They all moved to Sydney Street in Petone, Lower Hutt. Stasia worked at the cigarette factory nearby and settled into life in New Zealand. She met her Irish husband, George Kennedy, at a Petone Rowing Club dance.

“He took me home, I said goodbye, forgot about it, and a couple of weeks later he comes knocking at the door. He says, ‘Do you remember me, Stasia?’ I said, ‘No.’ He says, ‘I met you at the dance. I know it was you because you were dressed so beautifully and I remembered your hair.’”

“After we got engaged, he told me he had something to tell me… he had jumped ship in Wellington the year before.” The eldest of seven children, George became a sailor after his father died. When his ship docked in Wellington, he knew he had found the place he wanted to stay. Stasia asked Władek for advice and was reassured. Władek described George as “a nice, friendly chap” worthy of marrying.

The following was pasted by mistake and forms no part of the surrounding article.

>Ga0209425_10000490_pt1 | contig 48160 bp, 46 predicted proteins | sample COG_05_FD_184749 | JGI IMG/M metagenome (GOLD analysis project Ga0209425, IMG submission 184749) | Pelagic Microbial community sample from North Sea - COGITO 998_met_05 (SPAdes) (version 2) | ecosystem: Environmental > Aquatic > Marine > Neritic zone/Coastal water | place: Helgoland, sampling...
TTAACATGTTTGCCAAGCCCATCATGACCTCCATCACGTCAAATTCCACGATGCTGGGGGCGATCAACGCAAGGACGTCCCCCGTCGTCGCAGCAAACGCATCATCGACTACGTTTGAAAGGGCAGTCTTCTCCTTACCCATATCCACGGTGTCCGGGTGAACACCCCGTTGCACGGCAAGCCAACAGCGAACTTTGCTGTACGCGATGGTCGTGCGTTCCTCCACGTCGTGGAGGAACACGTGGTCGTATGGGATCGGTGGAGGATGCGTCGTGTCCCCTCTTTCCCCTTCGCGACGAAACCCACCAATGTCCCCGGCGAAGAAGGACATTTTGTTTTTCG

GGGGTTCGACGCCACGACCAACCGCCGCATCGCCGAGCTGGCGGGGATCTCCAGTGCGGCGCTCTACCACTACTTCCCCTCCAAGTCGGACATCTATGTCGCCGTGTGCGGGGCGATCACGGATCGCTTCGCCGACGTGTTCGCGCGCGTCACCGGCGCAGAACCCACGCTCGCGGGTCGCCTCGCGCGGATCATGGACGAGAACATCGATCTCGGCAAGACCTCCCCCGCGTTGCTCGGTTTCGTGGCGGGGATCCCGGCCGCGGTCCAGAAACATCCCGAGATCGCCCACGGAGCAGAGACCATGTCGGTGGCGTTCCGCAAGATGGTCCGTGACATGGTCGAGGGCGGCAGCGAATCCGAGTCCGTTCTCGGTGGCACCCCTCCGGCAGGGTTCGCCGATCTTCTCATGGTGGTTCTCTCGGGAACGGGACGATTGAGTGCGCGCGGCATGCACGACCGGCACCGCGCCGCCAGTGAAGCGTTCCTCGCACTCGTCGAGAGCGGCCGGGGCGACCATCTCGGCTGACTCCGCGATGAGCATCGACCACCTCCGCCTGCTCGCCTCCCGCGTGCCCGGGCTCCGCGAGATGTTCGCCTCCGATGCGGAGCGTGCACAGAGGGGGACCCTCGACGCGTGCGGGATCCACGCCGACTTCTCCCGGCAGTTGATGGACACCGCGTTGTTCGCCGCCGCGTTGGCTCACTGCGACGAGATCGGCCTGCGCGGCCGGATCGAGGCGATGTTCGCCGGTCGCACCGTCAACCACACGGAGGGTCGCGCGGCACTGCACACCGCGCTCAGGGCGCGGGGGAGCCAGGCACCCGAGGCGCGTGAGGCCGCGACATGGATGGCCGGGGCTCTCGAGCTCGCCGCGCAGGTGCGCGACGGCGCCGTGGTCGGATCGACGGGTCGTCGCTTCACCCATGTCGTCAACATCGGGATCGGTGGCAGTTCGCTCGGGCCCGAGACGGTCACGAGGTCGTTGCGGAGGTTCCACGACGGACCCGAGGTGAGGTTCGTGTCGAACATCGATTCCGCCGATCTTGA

pushing a pram in Petone

George moved into the Sydney Street house but once their first daughter, Marysia, was born the room became too small and he took on three jobs to save for a place of their own.

Left is Stasia taking Marysia for a walk along the Esplanade in Petone, which runs perpendicular to Sydney Street. Behind her is the Wainuiomata hill where George found a section (land) they could afford.

Unlike today, the road to the new sub-division was “terrible”—winding and steep. The Kennedys qualified for a state mortgage to build a two-bedroomed house. They moved in a month before their second daughter, Kathleen, was born in November 1959.

George told Stasia she could name their first child as long as he was allowed to name the next. He also named their son, Sean Patrick (“You don’t get more Irish than that.”) and third daughter, Eileen.

Below, Stasia with the children at Wainuiomata beach around 1961. Sean is in Kathleen's shadow, Marysia is in the middle and Eileen next to their mother.

with four children at Wainuiomata beach 1961